Our industry has seen seismic changes in legislation over the past year and 2016 is set to be another busy year.
As well as the introduction of the new single tier state pension in April 2016, potential changes to pension tax relief, proposals for a secondary annuity market and removal of inheritance tax charges on drawdown, we will have the Financial Conduct Authority’s (FCA) proposals on the delivery of advice following the end of the Financial Advice Market Review (FAMR) consultation.
Technology, which has revolutionised so many industries and consumer services, has only recently begun to have an impact on the financial service industry, so we can expect to see many more new developments as we enter the New Year.
Putting robo-advice in its place
There is no doubt that online advice has an important role to play in helping close the advice gap opened up by the changes brought about by the Retail Distribution Review (RDR).
However, it is not a panacea since consumer engagement is crucial to its success. Evidence from the US suggests that direct to consumer online advice offerings will struggle to make an impact.
Betterment and Wealthfront, two of the more successful US robo-advisers, both starting in 2008, each has roughly $3bn of funds under management.
This might seem impressive but viewed in the context of the investment behemoths – BlackRock and Vanguard with nearly $8trn between them, they are insignificant.
Even the most successful robo-adviser, Financial Engines, which has been in business for 20 years, has only just over $100bn under management, so we shouldn’t expect too much from pure online advice offerings.
As a guide to the future, it is interesting to see that Financial Engines has recently announced the acquisition of The Mutual Fund Store – a financial advisory business with a physical presence in 130 locations around the US. This points the way ahead.
Online advice is a valuable additional channel but needs to be integrated into a comprehensive consumer offering covering self-directed purchase, online advice and full conventional advice.
During 2016, there is little doubt that we shall see many new “robo” advice offerings coming to market and to achieve real success these will need to be part of an integrated advice offering.
FAMR – an everyday story of compliance folk
The optimists among us are looking for great things from this review carried out by the FCA – the stimulus for the review coming from concerns about the advice gap caused in part by the growing aversion to providing advice because of the perceived regulatory risks.
While it is hard to see that there is much scope to reduce the nature of the advice process due to EU regulation and the simple requirement that the financial advice given to consumers should be of an acceptable quality, there is nevertheless a number of things that could be done to improve the current situation.
One of the simplest actions would be to clarify terminology.
There is massive confusion in the use of the words “guidance” and “advice” most obviously illustrated by the Money Advice Service and The Pensions Advisory Service offering guidance but not advice.
A major communication campaign to help the public understand what the financial services industry is delivering and what reliance can be placed on it would be a major step forward.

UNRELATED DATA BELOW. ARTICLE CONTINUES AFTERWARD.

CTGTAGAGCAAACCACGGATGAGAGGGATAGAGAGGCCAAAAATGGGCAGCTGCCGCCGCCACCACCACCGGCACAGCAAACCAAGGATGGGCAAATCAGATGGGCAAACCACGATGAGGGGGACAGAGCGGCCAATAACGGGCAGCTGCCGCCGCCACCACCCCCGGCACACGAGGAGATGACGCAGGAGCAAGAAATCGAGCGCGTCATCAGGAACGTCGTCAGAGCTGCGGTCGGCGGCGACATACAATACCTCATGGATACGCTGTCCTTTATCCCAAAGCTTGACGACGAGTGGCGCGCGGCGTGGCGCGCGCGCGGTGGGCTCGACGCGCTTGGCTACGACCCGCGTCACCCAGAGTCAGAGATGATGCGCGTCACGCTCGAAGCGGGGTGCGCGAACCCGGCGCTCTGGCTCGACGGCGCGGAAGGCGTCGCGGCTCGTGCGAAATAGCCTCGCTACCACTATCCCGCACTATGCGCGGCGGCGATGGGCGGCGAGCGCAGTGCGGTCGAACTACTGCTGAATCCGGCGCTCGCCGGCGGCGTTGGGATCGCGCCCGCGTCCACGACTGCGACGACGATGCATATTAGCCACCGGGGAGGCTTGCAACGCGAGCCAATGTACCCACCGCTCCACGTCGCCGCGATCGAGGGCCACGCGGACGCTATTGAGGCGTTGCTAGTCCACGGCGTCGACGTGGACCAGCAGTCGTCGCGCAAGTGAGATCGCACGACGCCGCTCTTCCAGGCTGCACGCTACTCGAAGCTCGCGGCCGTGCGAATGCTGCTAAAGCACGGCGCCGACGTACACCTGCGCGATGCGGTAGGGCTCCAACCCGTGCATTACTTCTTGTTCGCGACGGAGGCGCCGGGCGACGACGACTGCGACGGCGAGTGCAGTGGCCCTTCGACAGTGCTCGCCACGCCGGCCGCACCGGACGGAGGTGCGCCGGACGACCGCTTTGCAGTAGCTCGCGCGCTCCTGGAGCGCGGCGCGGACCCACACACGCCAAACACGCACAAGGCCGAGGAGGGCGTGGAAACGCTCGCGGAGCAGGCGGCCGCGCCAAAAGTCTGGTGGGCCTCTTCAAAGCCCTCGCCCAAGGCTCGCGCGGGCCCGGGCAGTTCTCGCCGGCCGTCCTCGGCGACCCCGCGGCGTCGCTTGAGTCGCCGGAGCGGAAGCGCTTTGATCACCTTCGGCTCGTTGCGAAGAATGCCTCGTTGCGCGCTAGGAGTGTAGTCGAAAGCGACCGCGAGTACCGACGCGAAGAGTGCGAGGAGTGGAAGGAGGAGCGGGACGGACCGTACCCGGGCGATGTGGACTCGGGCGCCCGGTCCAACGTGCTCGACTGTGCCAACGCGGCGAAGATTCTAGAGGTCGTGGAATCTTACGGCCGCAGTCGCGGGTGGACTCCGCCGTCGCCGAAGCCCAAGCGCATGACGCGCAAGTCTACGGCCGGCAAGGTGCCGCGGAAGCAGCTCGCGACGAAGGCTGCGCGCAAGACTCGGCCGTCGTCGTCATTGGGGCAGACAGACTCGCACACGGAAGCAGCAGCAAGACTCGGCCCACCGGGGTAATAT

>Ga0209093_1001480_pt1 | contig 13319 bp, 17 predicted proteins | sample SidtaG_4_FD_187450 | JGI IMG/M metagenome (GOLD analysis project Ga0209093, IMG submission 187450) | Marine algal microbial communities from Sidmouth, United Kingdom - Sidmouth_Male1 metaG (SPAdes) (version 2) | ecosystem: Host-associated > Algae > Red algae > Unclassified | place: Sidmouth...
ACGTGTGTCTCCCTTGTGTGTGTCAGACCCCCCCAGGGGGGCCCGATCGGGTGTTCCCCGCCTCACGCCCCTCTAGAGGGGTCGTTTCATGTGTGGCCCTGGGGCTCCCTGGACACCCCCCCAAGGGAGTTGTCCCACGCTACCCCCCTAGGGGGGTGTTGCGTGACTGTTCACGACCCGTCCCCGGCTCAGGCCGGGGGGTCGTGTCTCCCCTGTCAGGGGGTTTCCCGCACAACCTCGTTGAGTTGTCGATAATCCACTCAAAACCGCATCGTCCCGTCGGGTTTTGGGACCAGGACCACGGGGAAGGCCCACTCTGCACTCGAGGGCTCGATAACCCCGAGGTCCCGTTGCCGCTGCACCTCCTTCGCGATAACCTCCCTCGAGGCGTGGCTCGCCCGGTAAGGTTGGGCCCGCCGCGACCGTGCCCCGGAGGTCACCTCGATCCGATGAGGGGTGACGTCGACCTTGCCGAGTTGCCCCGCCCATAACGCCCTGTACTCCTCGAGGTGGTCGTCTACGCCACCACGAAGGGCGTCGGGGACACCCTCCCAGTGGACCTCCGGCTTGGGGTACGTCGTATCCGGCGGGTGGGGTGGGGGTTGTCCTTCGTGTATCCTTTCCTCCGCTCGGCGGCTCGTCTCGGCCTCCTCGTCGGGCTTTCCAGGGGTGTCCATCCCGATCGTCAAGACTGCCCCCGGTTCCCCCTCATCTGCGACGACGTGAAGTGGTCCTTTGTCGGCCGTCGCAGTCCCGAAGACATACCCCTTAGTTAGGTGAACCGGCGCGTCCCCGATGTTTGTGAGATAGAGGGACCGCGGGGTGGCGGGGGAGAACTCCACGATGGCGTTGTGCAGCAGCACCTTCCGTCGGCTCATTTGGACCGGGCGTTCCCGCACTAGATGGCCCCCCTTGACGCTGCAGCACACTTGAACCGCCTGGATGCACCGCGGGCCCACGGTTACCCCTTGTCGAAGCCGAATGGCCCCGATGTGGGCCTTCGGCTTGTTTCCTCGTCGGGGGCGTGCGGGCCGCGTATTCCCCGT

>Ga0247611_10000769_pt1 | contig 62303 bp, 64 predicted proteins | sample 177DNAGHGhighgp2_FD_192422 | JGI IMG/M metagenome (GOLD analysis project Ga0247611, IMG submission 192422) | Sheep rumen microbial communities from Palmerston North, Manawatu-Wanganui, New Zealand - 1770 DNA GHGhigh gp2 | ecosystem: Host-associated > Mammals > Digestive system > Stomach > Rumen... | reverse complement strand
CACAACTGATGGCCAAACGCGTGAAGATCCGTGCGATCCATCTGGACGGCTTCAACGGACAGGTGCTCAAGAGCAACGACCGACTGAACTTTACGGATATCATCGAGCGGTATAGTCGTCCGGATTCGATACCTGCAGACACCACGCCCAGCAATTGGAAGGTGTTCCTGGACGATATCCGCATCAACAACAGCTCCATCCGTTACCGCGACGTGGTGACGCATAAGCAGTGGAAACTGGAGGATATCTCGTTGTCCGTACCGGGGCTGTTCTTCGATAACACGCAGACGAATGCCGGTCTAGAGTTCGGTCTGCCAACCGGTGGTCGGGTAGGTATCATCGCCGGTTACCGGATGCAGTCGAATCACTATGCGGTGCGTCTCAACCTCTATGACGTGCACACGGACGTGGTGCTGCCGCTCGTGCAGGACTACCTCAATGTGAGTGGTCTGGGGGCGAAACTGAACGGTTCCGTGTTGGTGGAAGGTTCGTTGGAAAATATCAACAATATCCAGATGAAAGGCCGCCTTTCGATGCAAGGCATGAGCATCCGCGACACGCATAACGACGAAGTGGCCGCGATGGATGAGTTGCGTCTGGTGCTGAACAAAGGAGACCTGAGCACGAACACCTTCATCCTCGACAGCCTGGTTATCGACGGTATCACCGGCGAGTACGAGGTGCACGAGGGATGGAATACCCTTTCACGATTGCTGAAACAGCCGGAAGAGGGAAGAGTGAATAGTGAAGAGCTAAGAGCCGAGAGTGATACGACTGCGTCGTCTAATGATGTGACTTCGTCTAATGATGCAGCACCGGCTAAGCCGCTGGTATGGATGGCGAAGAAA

Beyond this, the FCA could provide major help to the industry by clearly defining the line between guidance and advice.
The FCA’s previous attempt still left substantial “grey areas” which have hindered developments to the detriment of consumers.
Other possibilities which could help to close the advice gap were tantalisingly suggested in the FCA’s consultation paper:
• Allowing the cost of advice to be subsidised – a practice substantially curtailed by RDR;
• Making use of the workplace to deliver advice;
• Facilitating the use of technology to deliver advice more economically – measures to assist the development of Robo advice;
• Reducing regulatory liabilities – maybe limiting the scope of the Financial Ombudsman Service.
Hopefully, we won’t have long to wait. The FCA has promised to publish its response before the Budget.
Following the 2014, Budget and the introduction of pension freedoms which allow consumers aged 55 and over complete freedom over the ways they wish to access their defined contribution (DC) pension savings, the pensions tax regime has competed directly with that of ISAs for older savers (50 and over).
The availability of tax relief on contributions, together with the availability of 25% tax-free cash with pension savings, creates an obvious anomaly and scope for abuse which has only partially been inhibited.
The existence of two tax regimes exempt/exempt/taxed (EET) for pensions and taxed/exempt/exempt (TEE) for ISAs together with rules to limit the scope for abuse also creates needless complexity and hinders comprehension for the typical consumer.
The existence of the opportunity for arbitrage between two conflicting tax regimes also brings into question the durability of the current pension tax structure.
The fact that the above case for reform also brings forward tax receipts and thereby helps George Osborne reduce the budget deficit might, in the minds of some uncharitable cynics, mean that the Treasury consultation was merely political window dressing and that change to the tax treatment of DC pensions is a racing certainty.
There was an expectation of an announcement in the Chancellor’s Autumn Statement, which in the event didn’t happen. However, we should certainly expect to learn of the government’s intentions in the 2016 Budget.
So leaving aside investment market crashes and major world political turmoil, 2016 looks set to be another exciting year, led by innovation in insight and tools enabling advisers and individuals to make the best financial decisions.
Happy New Year!
Bruce Moss is strategy director at eValue